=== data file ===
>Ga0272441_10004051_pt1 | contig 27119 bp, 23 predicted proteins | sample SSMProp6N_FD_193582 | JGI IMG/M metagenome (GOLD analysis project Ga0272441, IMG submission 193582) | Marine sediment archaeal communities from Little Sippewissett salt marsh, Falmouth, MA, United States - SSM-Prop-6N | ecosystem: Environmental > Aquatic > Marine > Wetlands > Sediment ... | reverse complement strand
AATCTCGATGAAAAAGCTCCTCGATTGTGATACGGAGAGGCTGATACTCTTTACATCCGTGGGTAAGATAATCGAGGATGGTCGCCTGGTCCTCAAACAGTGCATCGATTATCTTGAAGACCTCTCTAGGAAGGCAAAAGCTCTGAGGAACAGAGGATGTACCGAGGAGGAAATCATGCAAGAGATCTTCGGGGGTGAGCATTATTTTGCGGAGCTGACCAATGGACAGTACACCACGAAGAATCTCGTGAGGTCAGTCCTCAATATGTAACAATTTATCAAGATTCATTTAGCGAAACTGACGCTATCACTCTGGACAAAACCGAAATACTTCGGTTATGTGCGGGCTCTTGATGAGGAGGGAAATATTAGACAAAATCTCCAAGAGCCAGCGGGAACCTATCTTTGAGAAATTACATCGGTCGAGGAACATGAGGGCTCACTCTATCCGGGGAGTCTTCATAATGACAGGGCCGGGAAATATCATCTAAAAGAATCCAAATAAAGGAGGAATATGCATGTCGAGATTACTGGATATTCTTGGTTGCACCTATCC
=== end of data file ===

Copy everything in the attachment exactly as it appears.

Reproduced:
>Ga0272441_10004051_pt1 | contig 27119 bp, 23 predicted proteins | sample SSMProp6N_FD_193582 | JGI IMG/M metagenome (GOLD analysis project Ga0272441, IMG submission 193582) | Marine sediment archaeal communities from Little Sippewissett salt marsh, Falmouth, MA, United States - SSM-Prop-6N | ecosystem: Environmental > Aquatic > Marine > Wetlands > Sediment ... | reverse complement strand
AATCTCGATGAAAAAGCTCCTCGATTGTGATACGGAGAGGCTGATACTCTTTACATCCGTGGGTAAGATAATCGAGGATGGTCGCCTGGTCCTCAAACAGTGCATCGATTATCTTGAAGACCTCTCTAGGAAGGCAAAAGCTCTGAGGAACAGAGGATGTACCGAGGAGGAAATCATGCAAGAGATCTTCGGGGGTGAGCATTATTTTGCGGAGCTGACCAATGGACAGTACACCACGAAGAATCTCGTGAGGTCAGTCCTCAATATGTAACAATTTATCAAGATTCATTTAGCGAAACTGACGCTATCACTCTGGACAAAACCGAAATACTTCGGTTATGTGCGGGCTCTTGATGAGGAGGGAAATATTAGACAAAATCTCCAAGAGCCAGCGGGAACCTATCTTTGAGAAATTACATCGGTCGAGGAACATGAGGGCTCACTCTATCCGGGGAGTCTTCATAATGACAGGGCCGGGAAATATCATCTAAAAGAATCCAAATAAAGGAGGAATATGCATGTCGAGATTACTGGATATTCTTGGTTGCACCTATCC